Mission Houses Museum
|Hawaiian Mission Houses Historic Site and Archives|
|Location||553 South King Street, Honolulu, Hawaii|
The Hawaiian Mission Houses Historic Site and Archives at 553 South King Street in Honolulu, Hawaii, was established in 1920 by the Hawaiian Mission Children’s Society, a private, non-profit organization and genealogical society, on the 100th anniversary of the arrival of the first Christian missionaries in Hawaiʻi. In 1962, the Mission Houses, together with Kawaiahaʻo Church, both built by those early missionaries, were designated a U.S. National Historic Landmark (NHL) under the combined name Kawaiahao Church and Mission Houses. In 1966 all the NHLs were included in the National Register of Historic Places.
The Hawaiian Mission Houses Historic Site and Archives collects, preserves, interprets, and exhibits documents, artifacts, and other records of Hawaii’s “missionary” period from about 1820 to 1863. It interprets its historic site and collections and makes these collections available for research, educational purposes, and public enjoyment. The archive’s collection holds over 3,000 Hawaiian, Western, and Pacific artifacts, and more than 12,000 books, manuscripts, original letters, diaries, journals, illustrations and Hawaiian church records. The historic site and archive is open Tuesday through Saturday from 10:00 a.m. to 4:00 p.m. The general admission charge is $10, with discounts for students, seniors, and the military.
The evolution of Mission House architecture illustrates the progressive adaptation of missionaries from New England to the climate, culture, and building materials they encountered in the Sandwich Islands.
Oldest Frame House
The materials to build the Oldest Frame House (Ka Hale Lāʻau ‘the wood house’) arrived by ship around Cape Horn from Boston in 1821. They had already been measured and cut, ready to assemble into a frame house suitable for the climate of New England: with small windows to help keep the heat inside and short eaves so as not to risk cracking under a load of snow.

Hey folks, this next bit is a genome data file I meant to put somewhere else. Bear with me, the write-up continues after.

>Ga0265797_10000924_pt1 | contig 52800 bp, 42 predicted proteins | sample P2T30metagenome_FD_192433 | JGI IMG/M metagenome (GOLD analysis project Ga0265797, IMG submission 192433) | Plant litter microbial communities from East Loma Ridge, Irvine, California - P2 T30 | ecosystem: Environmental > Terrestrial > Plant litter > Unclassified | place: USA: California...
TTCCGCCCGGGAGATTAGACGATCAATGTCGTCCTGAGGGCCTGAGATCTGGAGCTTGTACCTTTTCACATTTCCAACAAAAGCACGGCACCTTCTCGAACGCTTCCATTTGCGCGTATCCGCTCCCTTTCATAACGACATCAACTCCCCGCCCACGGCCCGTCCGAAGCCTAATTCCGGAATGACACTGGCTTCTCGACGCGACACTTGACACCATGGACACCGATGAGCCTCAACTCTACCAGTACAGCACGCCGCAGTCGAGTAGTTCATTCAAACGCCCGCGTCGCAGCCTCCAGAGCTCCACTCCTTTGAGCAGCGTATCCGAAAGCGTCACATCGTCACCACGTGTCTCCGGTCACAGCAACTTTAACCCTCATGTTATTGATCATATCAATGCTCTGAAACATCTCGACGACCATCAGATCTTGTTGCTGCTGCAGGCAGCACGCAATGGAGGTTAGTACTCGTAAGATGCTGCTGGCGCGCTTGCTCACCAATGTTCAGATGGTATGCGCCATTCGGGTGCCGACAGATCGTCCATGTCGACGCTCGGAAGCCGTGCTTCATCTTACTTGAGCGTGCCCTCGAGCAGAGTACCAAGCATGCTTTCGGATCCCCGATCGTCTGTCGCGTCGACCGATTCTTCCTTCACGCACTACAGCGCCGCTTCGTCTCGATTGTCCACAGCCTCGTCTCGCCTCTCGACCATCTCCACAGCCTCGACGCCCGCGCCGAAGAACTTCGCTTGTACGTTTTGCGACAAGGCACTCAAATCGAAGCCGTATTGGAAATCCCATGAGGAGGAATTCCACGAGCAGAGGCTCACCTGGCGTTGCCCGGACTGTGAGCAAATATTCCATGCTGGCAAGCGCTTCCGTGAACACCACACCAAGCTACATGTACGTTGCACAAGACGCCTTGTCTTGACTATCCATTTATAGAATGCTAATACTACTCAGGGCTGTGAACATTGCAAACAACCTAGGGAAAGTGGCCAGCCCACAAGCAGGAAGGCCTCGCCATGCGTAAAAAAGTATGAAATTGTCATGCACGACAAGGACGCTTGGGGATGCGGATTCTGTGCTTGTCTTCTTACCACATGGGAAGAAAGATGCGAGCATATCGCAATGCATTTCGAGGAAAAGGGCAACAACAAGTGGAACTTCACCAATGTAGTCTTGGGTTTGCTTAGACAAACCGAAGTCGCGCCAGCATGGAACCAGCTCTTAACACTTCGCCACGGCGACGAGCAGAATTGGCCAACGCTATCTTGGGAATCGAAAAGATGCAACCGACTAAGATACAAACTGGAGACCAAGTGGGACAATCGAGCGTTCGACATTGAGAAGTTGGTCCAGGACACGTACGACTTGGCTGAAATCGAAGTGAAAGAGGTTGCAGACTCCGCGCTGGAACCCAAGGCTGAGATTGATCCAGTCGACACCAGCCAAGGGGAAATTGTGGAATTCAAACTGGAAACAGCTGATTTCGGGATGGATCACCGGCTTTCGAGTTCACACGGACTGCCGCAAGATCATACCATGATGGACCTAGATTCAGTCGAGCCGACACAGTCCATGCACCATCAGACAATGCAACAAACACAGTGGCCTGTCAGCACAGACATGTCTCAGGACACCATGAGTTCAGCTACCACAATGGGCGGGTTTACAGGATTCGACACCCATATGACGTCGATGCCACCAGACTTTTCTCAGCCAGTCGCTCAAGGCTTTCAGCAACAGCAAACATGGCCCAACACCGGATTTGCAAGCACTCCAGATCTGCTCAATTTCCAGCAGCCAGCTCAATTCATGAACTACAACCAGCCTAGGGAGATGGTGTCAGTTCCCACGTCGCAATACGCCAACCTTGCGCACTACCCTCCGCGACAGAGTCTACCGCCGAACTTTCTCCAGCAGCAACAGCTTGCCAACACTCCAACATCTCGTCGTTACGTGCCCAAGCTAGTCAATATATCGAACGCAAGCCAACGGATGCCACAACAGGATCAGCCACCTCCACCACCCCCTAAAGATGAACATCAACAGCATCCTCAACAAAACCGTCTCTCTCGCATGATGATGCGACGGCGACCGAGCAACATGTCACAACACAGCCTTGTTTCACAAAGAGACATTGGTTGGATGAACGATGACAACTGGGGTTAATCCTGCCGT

Though principally occupied by the seven members of Daniel Chamberlain's family, it often housed as many as five other missionary families, along with occasional ailing sailors or orphans. The small parlor served as a schoolhouse, and the basement served as the dining hall. The cookhouse was a separate building.
The Chamberlain House (Ka Hale Kamalani) was built in 1831 from materials procured locally: coral blocks cut from reefs offshore and lumber salvaged from ships. Designed by the mission's quartermaster, Levi Chamberlain, to hold supplies as well as people, it had two stories, an attic, and a cellar. The windows are larger, more numerous, and shuttered against the sun. The building now serves as the main exhibition hall for the Museum.
In 1841, a covered porch and balcony were added to the frame house, and an extra bedroom was built next door out of coral blocks. Both additions show further adaptation to an indoor-outdoor lifestyle appropriate to the climate. The extra coral building later became the mission's Print House (Ka Hale Paʻi) and now serves as a museum exhibit to show how the missionaries and native Hawaiians worked together to produce the first materials printed in the Hawaiian language.
- Sandler, Rob, Julie Mehta, and Frank S. Haines (2008). Architecture in Hawai‘i: A Chronological Survey, new edition. Honolulu: Mutual Publishing.
- Simpson, MacKinnon (1998). Museum Homes of Honolulu: A Guidebook. Honolulu: Mission Houses Museum.